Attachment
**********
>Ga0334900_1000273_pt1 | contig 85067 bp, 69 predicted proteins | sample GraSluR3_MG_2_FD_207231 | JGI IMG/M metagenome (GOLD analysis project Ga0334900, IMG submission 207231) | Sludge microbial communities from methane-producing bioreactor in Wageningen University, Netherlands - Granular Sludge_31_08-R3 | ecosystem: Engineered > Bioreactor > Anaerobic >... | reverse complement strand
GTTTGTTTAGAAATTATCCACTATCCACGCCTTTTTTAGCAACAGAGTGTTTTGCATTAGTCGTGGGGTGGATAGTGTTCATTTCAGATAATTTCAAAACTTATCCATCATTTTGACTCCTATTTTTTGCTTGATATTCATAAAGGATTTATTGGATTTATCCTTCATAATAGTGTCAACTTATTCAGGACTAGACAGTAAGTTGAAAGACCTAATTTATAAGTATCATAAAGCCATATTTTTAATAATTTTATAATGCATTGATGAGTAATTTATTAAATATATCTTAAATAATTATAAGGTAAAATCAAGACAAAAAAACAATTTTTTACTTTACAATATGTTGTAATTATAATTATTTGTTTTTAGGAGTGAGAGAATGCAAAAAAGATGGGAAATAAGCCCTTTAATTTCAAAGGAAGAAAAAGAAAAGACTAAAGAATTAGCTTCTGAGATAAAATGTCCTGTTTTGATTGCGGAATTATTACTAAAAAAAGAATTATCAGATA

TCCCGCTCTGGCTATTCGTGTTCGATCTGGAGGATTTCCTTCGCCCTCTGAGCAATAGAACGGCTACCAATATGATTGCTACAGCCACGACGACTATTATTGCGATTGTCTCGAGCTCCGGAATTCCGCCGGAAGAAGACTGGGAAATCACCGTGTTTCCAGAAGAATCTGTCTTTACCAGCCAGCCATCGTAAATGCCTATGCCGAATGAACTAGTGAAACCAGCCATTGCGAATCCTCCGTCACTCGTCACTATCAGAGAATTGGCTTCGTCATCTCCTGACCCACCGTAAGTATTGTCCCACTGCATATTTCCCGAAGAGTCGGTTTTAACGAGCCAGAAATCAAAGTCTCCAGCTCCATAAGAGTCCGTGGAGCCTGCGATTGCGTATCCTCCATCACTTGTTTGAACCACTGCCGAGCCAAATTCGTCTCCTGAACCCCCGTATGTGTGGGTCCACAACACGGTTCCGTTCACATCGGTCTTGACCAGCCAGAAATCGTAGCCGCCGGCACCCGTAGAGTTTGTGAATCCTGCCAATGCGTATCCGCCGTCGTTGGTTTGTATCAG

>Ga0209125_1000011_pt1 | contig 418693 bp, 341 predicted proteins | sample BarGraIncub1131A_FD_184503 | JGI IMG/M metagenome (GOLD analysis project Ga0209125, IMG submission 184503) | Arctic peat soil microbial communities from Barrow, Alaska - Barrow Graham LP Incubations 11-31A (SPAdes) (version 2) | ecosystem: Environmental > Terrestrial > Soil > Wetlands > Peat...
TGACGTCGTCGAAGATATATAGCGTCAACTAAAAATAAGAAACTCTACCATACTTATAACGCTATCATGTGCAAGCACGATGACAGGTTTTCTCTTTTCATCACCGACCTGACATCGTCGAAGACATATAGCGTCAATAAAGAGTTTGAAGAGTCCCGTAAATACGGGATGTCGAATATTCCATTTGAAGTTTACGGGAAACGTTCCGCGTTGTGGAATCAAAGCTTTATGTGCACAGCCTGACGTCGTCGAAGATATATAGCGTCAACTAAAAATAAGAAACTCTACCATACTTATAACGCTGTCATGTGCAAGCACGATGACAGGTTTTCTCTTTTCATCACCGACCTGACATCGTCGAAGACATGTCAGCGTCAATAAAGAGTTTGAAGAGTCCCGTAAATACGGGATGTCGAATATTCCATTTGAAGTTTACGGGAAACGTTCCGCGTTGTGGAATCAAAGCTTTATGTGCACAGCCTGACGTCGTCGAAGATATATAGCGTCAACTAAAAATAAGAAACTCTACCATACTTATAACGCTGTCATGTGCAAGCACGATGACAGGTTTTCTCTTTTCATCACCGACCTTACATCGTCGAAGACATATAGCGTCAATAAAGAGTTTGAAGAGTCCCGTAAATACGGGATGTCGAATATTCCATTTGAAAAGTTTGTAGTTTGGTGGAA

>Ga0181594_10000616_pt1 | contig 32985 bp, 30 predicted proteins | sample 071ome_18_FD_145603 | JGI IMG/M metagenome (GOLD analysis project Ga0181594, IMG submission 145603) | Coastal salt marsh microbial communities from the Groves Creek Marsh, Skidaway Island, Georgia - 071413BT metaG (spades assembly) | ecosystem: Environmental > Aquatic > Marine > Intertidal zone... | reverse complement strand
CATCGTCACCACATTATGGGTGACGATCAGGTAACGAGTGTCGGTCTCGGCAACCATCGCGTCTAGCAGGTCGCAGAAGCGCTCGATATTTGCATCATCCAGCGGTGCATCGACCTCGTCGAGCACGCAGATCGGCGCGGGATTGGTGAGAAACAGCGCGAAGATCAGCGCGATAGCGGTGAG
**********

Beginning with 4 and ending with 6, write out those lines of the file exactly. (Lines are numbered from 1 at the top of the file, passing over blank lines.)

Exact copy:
>Ga0209125_1000011_pt1 | contig 418693 bp, 341 predicted proteins | sample BarGraIncub1131A_FD_184503 | JGI IMG/M metagenome (GOLD analysis project Ga0209125, IMG submission 184503) | Arctic peat soil microbial communities from Barrow, Alaska - Barrow Graham LP Incubations 11-31A (SPAdes) (version 2) | ecosystem: Environmental > Terrestrial > Soil > Wetlands > Peat...
TGACGTCGTCGAAGATATATAGCGTCAACTAAAAATAAGAAACTCTACCATACTTATAACGCTATCATGTGCAAGCACGATGACAGGTTTTCTCTTTTCATCACCGACCTGACATCGTCGAAGACATATAGCGTCAATAAAGAGTTTGAAGAGTCCCGTAAATACGGGATGTCGAATATTCCATTTGAAGTTTACGGGAAACGTTCCGCGTTGTGGAATCAAAGCTTTATGTGCACAGCCTGACGTCGTCGAAGATATATAGCGTCAACTAAAAATAAGAAACTCTACCATACTTATAACGCTGTCATGTGCAAGCACGATGACAGGTTTTCTCTTTTCATCACCGACCTGACATCGTCGAAGACATGTCAGCGTCAATAAAGAGTTTGAAGAGTCCCGTAAATACGGGATGTCGAATATTCCATTTGAAGTTTACGGGAAACGTTCCGCGTTGTGGAATCAAAGCTTTATGTGCACAGCCTGACGTCGTCGAAGATATATAGCGTCAACTAAAAATAAGAAACTCTACCATACTTATAACGCTGTCATGTGCAAGCACGATGACAGGTTTTCTCTTTTCATCACCGACCTTACATCGTCGAAGACATATAGCGTCAATAAAGAGTTTGAAGAGTCCCGTAAATACGGGATGTCGAATATTCCATTTGAAAAGTTTGTAGTTTGGTGGAA

>Ga0181594_10000616_pt1 | contig 32985 bp, 30 predicted proteins | sample 071ome_18_FD_145603 | JGI IMG/M metagenome (GOLD analysis project Ga0181594, IMG submission 145603) | Coastal salt marsh microbial communities from the Groves Creek Marsh, Skidaway Island, Georgia - 071413BT metaG (spades assembly) | ecosystem: Environmental > Aquatic > Marine > Intertidal zone... | reverse complement strand